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AU
Both Lights Michael Dix , April 5th, 2012 06:29

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It starts with a thunder-crack snare hit and a galloping drum-beat, a frantic percussive workout that sounds like it should be accompanying visuals of someone running for their life. Then comes the guitar, a shredding, hyper-speed metallic riff circling around and around the drums like a spirograph pattern, followed by a repeated keyboard scale that weaves its way into the few remaining spaces. Thirty seconds into Both Lights, the third full-length offering from Portland experimentalists AU, you're already reeling, and then - suddenly - the sensory bombardment stops. A momentary pause, then a thunderous, buzzing bass-line heralds a cacophonous return; more keyboard arpeggios, then brass and a brief blast of saxophone. Over the course of just three and a half minutes, what started off as the soundtrack to some imagined chase scene has transformed, magically, into a triumphant climactic escape theme. The song is called 'Epic', and you're unlikely to hear a more fittingly-titled track this year.

AU (pronounced "ay-yoo") is the brainchild of classically-trained pianist Luke Wyland who, on 2007's eponymous debut and the following year's Verbs, assembled sprawling teams of friends and session musicians to bring to life the cosmic folk-flavoured symphonies in his head. Since whittled down to a more stable core line-up of himself and Dana Valatka, a drummer with a background in punk and metal bands, Wyland here sings and plays keyboards, guitar, lap-steel, banjo, melodica and more, as well as adding after-the-fact digital dressing via laptop and samplers. There are a few important assists though: Nick Sweet (trumpet) and Alex Milsted (trombone) contribute subtle swells and jazzy fanfares, whilst guest vocalists Sara Winchester and Holland Andrews make 'Get Alive''s Beirut-esque melody line soar and turn the droning, dulcimer-led ‘Crazy Idol’ into an ethereal, almost operatic, folk chorale.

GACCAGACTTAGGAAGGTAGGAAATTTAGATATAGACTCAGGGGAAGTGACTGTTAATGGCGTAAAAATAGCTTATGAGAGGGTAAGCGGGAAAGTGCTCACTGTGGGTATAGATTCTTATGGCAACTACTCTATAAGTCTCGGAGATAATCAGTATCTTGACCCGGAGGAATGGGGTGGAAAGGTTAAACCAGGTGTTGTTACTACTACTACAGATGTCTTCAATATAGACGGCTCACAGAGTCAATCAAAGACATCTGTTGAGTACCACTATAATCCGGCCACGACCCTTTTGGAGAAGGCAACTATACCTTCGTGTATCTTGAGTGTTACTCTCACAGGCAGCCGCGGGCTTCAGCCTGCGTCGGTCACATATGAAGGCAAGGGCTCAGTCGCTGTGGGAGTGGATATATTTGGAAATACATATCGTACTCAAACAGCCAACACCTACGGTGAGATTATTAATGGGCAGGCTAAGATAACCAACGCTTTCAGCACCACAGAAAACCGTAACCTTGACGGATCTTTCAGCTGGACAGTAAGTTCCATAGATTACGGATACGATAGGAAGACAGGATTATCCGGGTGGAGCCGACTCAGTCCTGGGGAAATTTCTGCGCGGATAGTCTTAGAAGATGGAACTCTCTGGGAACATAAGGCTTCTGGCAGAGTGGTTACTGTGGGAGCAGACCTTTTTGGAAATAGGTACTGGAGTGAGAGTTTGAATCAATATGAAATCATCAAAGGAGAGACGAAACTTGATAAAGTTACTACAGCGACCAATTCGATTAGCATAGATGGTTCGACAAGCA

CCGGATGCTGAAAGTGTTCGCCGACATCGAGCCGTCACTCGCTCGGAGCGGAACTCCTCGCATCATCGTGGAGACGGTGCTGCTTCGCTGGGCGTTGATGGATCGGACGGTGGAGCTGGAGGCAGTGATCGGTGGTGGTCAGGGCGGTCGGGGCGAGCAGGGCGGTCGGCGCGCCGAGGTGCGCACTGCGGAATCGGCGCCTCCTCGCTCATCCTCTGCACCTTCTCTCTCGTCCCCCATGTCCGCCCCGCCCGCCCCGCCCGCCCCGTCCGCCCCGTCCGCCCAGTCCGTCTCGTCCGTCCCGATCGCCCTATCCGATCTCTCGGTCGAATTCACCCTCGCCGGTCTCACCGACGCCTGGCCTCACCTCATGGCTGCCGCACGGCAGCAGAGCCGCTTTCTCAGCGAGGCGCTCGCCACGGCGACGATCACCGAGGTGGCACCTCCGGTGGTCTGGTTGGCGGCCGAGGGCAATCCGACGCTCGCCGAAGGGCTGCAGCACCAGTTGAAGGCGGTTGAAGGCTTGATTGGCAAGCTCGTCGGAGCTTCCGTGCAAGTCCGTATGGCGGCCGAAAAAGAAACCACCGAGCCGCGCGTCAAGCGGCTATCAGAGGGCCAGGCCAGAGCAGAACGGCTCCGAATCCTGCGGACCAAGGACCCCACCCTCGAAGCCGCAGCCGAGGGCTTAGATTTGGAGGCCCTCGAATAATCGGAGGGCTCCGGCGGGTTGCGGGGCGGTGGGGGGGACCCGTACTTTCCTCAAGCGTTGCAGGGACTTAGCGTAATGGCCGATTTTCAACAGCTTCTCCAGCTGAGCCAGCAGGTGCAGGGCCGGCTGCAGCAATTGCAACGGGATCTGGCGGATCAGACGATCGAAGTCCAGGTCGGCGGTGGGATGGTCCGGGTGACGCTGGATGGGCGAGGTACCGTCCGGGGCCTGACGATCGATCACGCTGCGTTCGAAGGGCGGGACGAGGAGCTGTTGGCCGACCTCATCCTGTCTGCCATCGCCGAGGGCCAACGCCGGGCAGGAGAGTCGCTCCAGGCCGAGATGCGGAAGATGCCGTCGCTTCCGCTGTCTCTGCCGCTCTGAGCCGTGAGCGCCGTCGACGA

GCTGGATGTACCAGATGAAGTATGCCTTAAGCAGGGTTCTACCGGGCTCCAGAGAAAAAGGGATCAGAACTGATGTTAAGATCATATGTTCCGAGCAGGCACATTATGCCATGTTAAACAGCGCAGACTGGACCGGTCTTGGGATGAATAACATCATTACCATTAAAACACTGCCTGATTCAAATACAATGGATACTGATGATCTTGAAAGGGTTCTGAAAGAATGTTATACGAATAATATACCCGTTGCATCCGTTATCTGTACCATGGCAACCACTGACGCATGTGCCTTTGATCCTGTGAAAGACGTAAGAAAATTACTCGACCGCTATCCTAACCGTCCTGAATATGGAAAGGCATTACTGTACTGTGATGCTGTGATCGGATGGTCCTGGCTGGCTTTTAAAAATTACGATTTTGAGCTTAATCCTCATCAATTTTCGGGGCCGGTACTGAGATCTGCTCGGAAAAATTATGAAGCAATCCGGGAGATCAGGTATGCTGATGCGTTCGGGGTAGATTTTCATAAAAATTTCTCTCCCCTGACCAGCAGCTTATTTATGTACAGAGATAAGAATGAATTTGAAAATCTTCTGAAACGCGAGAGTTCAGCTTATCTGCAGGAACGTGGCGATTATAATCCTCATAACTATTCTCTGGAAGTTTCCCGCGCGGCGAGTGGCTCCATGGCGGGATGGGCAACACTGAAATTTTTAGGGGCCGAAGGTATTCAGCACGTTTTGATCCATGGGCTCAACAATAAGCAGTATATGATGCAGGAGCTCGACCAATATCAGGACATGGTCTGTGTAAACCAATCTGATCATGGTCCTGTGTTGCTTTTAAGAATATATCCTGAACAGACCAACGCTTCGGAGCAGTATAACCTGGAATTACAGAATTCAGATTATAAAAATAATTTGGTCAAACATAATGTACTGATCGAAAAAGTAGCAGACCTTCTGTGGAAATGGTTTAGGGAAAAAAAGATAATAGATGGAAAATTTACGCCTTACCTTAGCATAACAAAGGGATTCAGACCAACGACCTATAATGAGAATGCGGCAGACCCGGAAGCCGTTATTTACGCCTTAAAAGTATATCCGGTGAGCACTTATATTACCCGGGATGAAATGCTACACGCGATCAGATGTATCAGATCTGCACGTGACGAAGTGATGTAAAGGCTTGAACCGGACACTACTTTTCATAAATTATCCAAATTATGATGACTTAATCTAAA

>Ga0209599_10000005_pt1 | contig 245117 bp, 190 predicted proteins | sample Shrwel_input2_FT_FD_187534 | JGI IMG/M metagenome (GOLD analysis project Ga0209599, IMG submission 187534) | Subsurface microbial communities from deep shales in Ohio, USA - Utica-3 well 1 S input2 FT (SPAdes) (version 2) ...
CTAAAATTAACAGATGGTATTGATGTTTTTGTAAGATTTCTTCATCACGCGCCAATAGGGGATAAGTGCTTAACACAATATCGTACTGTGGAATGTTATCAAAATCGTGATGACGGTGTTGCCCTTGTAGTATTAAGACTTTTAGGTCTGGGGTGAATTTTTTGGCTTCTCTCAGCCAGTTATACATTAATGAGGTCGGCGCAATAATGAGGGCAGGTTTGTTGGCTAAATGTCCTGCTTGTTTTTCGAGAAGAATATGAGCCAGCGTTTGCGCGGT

Another notable guest is Colin Stetson: it’s his saxophone you can hear on ‘Epic’, but he really shines on album highlight 'Solid Gold'. Marrying a celebratory campfire vocal to a punked-up funk rhythm and blaring Afro-jazz horns, it’s an unholy, wholly heavenly noise. Inspired by their remix for last year's Tradi-Mods Vs Rockers compilation, its part-Congotronics, part-Animal Collective, part-Naked City vibe sums up Both Lights’ nomadic charms quite nicely. Here is a group that doesn’t seem to know where it fits; it can’t decide whether it wants to rack itself freak-folk, or avant-noise, or post-rock, or even neo-classical. But it also understands that, actually, you don’t have to choose. The album finishes with a four-song suite that runs the gamut of AU's stylistic range, starting with the manic thrash of 'Why I Must' and the beautiful, shimmering ‘Go Slow’ before moving on to ‘Old Friend’, a stripped-down piano ballad featuring an understated Winchester lead vocal and closer ‘Don't Lie Down’, a slow-burning stew of crackling, acid-fried psych guitar and crashing cymbals. Each flows effortlessly into the next, proof that some boundaries are better left undefined.

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Dan
Apr 24, 2012 10:56pm

excellent music

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